Back in November 2016 I did a posting about Dry Canning:
This is just a “quickie” status report on how well it works for longer term (about a year) storage.
Tonight we had pot stickers and rice for dinner. I was out of rice in the usual rice tub, but digging into the pantry found a 1/2 gallon glass jar of rice I’d used in the Dry Canning exercise over a year ago. Well, I’m not exactly a rice connoisseur, so who knows what someone who savors the finer points of all things rice might say; but to my taste buds it was quite nice.
Unfortunately, I didn’t have any of the original rice, nor any of the same kind fresh bought, to do an A/B comparison, so all you get is my acceptance of it to go by. Clearly for “preparedness” or “survival” or even long term storage as a way to buy bulk and open smaller sizes, it works Just Fine.
Somewhere back closer to the actual 1 year date, I’d opened and used some of the noodles. They were fine too. The dry cereal I’d canned got eaten at about the 5 or 6 month point and it was unchanged (then again, commercial cereal seems nearly indestructible ;-) Needless to say, things like sugar and salt will keep forever even in a simple jar with the lid screwed on, so dry canning ought to last forever too.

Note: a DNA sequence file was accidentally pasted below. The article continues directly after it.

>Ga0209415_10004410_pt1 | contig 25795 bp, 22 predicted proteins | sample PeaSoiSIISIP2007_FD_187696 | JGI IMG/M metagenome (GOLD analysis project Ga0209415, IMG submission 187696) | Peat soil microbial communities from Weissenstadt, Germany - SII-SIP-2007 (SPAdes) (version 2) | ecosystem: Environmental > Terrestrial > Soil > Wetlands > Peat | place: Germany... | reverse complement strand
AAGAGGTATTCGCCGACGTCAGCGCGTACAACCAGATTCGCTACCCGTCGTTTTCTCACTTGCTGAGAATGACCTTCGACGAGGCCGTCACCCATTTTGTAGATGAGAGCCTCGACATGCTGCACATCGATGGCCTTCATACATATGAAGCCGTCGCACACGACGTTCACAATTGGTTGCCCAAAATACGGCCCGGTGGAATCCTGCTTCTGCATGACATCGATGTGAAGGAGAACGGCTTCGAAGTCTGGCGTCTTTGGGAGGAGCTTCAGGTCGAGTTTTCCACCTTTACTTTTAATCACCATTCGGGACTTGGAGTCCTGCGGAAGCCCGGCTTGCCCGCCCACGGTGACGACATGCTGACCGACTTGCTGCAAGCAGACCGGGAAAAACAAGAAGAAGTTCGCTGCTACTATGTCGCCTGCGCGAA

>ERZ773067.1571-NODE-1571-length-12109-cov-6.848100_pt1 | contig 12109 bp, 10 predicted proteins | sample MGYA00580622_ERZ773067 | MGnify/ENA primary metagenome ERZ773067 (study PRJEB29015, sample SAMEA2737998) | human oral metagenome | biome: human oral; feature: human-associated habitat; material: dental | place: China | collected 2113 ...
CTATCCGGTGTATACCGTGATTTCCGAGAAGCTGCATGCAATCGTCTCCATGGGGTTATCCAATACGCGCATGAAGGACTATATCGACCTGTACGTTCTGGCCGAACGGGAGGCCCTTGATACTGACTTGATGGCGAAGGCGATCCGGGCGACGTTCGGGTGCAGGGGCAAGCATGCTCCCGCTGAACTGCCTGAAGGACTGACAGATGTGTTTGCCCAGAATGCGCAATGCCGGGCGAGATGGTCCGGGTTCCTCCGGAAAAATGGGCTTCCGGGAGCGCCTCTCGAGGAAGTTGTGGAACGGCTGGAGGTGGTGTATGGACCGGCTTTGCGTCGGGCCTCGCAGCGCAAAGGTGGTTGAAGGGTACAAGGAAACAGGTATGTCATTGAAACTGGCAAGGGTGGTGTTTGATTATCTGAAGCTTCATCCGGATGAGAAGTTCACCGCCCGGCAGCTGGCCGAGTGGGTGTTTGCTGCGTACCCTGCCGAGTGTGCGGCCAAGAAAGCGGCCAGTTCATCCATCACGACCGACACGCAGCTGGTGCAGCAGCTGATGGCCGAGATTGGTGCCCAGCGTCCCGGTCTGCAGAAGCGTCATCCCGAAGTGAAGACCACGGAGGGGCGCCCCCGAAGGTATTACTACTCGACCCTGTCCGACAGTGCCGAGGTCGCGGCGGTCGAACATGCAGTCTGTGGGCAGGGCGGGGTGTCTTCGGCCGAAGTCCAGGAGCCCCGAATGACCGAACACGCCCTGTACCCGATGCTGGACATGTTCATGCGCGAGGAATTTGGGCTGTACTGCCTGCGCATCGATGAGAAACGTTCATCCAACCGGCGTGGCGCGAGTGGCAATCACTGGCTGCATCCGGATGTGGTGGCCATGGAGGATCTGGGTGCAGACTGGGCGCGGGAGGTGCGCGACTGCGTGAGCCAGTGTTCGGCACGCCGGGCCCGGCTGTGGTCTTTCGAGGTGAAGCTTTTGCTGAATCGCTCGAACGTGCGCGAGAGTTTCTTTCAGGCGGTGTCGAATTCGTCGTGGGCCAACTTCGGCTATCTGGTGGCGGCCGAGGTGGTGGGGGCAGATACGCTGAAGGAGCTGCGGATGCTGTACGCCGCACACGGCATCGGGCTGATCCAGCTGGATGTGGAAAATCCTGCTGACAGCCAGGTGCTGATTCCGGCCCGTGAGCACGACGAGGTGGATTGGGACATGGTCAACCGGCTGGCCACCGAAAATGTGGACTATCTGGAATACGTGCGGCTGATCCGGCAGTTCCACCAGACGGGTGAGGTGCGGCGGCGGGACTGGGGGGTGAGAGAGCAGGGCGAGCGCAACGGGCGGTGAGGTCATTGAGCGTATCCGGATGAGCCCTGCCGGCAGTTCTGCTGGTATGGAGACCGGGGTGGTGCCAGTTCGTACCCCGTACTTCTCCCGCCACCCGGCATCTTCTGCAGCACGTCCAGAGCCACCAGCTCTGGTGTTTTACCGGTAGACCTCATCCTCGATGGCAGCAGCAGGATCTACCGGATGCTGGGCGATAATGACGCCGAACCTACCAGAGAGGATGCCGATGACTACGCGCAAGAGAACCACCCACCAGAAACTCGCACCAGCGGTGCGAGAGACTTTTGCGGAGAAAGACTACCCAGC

I didn’t do any beans, peas, or lentils, as peas and beans get harder with age. But perhaps I ought to, just to see if air is involved in the hardening process. (Then again, doing some library R&D on how they harden can be done a lot faster than waiting a year or two to see ;-)
With that, my pronouncement is that it’s just a dandy way to store dry goods that can tolerate the heat in the processing. Since I’m now down to my last 1/2 gallon of rice, it’s likely time for me to buy another 10 lbs (or maybe 25 lbs? :-) and can up a lot of it.
Since lentils have been edible after a decade just in a jar with the lid screwed on (they don’t seem to get hard with age, just browner color): you can make a decent cheap emergency food storage system just out of rice and lentils with a jar of sugar and one of salt to keep the flavor interesting. I may try canning some cheap bouillon cubes via this dry canning method just to see if that works. Then again, the cheap ones (like Ramen) seem to last for years on the shelf just stuck there ;-)
Toss in some noodles, jars of sauce, a few tins of tuna and spam, and a bottle of vitamin pills: You’ve got a very fast very cheap and quite usable emergency food kit.